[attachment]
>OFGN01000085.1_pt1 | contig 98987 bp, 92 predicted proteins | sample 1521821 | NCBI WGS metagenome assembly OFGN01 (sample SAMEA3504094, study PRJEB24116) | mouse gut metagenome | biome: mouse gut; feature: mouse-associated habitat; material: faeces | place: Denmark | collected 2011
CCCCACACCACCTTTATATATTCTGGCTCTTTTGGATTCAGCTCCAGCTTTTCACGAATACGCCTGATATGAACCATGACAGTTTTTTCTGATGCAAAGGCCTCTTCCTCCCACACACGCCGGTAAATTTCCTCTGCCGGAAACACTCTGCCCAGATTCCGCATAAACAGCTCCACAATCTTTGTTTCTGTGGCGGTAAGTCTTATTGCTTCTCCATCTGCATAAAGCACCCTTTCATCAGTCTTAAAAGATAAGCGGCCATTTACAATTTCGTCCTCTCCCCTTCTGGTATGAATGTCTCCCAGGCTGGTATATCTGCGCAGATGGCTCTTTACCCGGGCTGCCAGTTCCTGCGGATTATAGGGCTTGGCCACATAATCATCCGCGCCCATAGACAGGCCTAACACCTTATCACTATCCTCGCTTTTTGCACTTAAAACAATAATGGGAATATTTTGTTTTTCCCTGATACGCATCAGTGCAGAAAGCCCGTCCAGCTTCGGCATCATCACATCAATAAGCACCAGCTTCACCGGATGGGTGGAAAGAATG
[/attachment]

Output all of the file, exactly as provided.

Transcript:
>OFGN01000085.1_pt1 | contig 98987 bp, 92 predicted proteins | sample 1521821 | NCBI WGS metagenome assembly OFGN01 (sample SAMEA3504094, study PRJEB24116) | mouse gut metagenome | biome: mouse gut; feature: mouse-associated habitat; material: faeces | place: Denmark | collected 2011
CCCCACACCACCTTTATATATTCTGGCTCTTTTGGATTCAGCTCCAGCTTTTCACGAATACGCCTGATATGAACCATGACAGTTTTTTCTGATGCAAAGGCCTCTTCCTCCCACACACGCCGGTAAATTTCCTCTGCCGGAAACACTCTGCCCAGATTCCGCATAAACAGCTCCACAATCTTTGTTTCTGTGGCGGTAAGTCTTATTGCTTCTCCATCTGCATAAAGCACCCTTTCATCAGTCTTAAAAGATAAGCGGCCATTTACAATTTCGTCCTCTCCCCTTCTGGTATGAATGTCTCCCAGGCTGGTATATCTGCGCAGATGGCTCTTTACCCGGGCTGCCAGTTCCTGCGGATTATAGGGCTTGGCCACATAATCATCCGCGCCCATAGACAGGCCTAACACCTTATCACTATCCTCGCTTTTTGCACTTAAAACAATAATGGGAATATTTTGTTTTTCCCTGATACGCATCAGTGCAGAAAGCCCGTCCAGCTTCGGCATCATCACATCAATAAGCACCAGCTTCACCGGATGGGTGGAAAGAATG